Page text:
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Released:  June 2, 2000


Weird in the Wild:
    Killing Coyotes May Not Change Stateís Population Numbers

MANHATTAN, Kan. Ė In northern states, itís often grizzly bears or wolves. To the south, it can be black bears. For Kansas, however, the predator that always arouses the most emotion and controversy among state citizens is the coyote.

"We donít have the open range conditions that are typical in states such as Montana and Idaho. So, we also donít have the coyote problems they do," said Charlie Lee, K-State Research and Extension wildlife specialist. "But coyotes can cause the occasional loss here, particularly with sheep or baby calves. And, sometimes they expand territory into urban areas and become a threat to pets."

Ironically, many citizensí knee-jerk reaction to this is the 180-degree pole of whatís needed, he said. The approach pro-animal activists often prefer is off-base, too -- as is their "bottom-line" economic argument for protecting the coyote.

"Research suggests you cannot control the number of predators without removing 75 percent of the breeding population every year," Lee said. "People have tried relocating, poisoning, trapping and shooting coyotes. When the coyotes came under this kind of pressure, though, they simply started having larger litters of pups. And, a higher percentage of those pups survived. So, their overall population numbers stayed pretty much the same.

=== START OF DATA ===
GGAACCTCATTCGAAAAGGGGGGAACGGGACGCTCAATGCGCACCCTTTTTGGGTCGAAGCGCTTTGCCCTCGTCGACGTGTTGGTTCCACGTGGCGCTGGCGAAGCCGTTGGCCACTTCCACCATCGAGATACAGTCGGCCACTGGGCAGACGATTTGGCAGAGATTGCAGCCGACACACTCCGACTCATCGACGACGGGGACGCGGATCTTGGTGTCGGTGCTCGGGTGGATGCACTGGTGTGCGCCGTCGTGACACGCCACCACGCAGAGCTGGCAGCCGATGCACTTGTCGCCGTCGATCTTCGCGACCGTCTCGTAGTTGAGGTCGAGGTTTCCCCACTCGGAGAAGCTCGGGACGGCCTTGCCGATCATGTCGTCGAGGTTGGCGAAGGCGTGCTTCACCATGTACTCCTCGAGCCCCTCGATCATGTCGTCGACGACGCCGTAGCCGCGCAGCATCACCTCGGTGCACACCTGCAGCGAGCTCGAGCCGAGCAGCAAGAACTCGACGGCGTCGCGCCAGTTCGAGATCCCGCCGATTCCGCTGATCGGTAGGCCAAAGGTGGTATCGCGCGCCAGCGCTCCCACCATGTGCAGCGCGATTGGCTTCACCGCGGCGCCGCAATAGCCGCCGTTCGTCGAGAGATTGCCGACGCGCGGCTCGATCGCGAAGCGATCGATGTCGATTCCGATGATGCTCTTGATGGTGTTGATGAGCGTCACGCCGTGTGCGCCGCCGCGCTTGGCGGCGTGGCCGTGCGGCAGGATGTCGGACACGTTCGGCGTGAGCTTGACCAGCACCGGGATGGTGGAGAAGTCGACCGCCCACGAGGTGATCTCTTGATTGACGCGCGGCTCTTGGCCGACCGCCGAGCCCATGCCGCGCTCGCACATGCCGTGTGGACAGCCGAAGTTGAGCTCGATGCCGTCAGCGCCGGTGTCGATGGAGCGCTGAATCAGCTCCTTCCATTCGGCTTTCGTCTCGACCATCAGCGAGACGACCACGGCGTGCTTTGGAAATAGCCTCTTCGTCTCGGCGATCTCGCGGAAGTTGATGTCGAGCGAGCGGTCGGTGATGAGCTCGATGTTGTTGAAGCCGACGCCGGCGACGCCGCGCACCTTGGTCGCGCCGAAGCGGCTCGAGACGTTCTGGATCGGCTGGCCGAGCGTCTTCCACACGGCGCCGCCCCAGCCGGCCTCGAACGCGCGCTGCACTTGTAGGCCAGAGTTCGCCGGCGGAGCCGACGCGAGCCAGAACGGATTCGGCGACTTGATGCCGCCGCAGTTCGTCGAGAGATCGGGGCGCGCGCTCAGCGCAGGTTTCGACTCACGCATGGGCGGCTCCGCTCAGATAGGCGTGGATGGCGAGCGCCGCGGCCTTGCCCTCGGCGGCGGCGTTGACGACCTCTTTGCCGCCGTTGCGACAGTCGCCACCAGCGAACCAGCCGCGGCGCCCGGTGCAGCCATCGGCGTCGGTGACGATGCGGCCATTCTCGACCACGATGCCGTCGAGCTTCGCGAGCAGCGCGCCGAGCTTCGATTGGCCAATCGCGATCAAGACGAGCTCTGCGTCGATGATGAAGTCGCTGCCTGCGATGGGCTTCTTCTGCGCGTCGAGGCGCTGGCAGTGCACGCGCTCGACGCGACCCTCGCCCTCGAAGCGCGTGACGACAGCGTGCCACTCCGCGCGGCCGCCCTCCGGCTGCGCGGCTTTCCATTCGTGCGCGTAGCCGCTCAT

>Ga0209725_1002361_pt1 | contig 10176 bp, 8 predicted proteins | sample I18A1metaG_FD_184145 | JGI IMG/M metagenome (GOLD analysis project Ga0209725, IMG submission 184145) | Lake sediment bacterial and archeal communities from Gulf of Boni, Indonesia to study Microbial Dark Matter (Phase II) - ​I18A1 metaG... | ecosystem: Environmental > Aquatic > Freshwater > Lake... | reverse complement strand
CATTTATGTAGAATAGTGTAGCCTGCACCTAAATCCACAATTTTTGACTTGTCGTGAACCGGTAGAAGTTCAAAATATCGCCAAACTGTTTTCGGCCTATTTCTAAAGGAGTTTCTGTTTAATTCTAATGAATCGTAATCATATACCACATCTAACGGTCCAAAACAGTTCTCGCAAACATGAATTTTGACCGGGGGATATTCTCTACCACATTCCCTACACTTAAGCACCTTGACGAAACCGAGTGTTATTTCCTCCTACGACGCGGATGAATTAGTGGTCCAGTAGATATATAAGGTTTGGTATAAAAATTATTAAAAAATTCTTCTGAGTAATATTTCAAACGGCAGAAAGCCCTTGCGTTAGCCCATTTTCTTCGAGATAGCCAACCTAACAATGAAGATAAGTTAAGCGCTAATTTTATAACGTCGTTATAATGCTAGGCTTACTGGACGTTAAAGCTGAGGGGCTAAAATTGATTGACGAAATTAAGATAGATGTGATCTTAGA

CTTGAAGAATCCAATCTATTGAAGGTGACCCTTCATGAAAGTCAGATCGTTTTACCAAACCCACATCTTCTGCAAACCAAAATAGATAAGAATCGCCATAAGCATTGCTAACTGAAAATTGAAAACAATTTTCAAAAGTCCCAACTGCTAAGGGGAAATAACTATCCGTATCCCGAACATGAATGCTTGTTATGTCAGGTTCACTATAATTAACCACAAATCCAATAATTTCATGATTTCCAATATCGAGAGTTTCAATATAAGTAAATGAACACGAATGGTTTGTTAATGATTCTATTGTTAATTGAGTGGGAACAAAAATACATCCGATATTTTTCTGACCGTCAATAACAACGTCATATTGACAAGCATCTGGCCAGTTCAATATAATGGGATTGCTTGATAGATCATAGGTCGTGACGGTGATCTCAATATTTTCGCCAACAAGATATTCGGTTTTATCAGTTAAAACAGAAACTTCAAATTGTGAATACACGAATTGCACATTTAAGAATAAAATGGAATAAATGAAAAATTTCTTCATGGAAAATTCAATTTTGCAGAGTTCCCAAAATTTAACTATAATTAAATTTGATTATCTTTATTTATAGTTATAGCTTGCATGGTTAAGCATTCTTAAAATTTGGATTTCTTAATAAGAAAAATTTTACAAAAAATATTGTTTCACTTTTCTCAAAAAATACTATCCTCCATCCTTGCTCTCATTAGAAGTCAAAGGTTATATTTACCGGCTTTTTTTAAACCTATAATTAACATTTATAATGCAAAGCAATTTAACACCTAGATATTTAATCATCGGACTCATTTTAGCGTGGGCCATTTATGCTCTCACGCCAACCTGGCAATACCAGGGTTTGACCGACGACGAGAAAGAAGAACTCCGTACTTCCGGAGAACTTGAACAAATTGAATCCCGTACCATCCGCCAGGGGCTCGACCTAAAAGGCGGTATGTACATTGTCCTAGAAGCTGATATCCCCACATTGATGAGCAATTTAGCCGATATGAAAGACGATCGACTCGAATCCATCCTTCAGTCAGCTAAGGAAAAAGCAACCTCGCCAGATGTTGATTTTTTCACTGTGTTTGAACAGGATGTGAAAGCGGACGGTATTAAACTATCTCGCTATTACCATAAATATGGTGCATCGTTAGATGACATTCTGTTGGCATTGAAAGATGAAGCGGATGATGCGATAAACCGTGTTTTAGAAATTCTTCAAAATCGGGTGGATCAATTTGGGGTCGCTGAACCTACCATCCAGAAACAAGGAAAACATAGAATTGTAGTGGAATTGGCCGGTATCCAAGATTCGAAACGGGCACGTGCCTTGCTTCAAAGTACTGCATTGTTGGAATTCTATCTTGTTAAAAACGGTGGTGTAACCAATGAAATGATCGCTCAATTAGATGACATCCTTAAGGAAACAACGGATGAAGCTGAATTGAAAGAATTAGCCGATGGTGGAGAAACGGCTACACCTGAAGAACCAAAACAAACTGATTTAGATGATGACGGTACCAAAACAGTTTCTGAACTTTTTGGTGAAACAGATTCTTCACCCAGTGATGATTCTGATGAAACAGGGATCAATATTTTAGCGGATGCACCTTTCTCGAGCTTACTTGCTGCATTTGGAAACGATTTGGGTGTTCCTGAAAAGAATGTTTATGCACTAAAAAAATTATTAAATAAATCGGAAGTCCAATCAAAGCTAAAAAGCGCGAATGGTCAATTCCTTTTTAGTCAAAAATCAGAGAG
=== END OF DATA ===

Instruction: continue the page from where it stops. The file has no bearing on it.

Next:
"In other words, if you eliminate a few individual coyotes, youíll have little effect on either the coyote population or their typical prey of field mice and rabbits.

More effective approaches include reducing rodent populations and protecting livestock, he said.

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K-State Research and Extension is a short name for the Kansas State University Agricultural Experiment Station and Cooperative Extension Service, a program designed to generate and distribute useful knowledge for the well-being of Kansans. Supported by county, state, federal and private funds, the program has county Extension offices, experiment fields, area Extension offices and research centers statewide. Its headquarters is on the K-State campus in Manhattan.


Kathleen W. Ward
Communications Specialist

K-State Research & Extension News

Lee is at 785-532-5734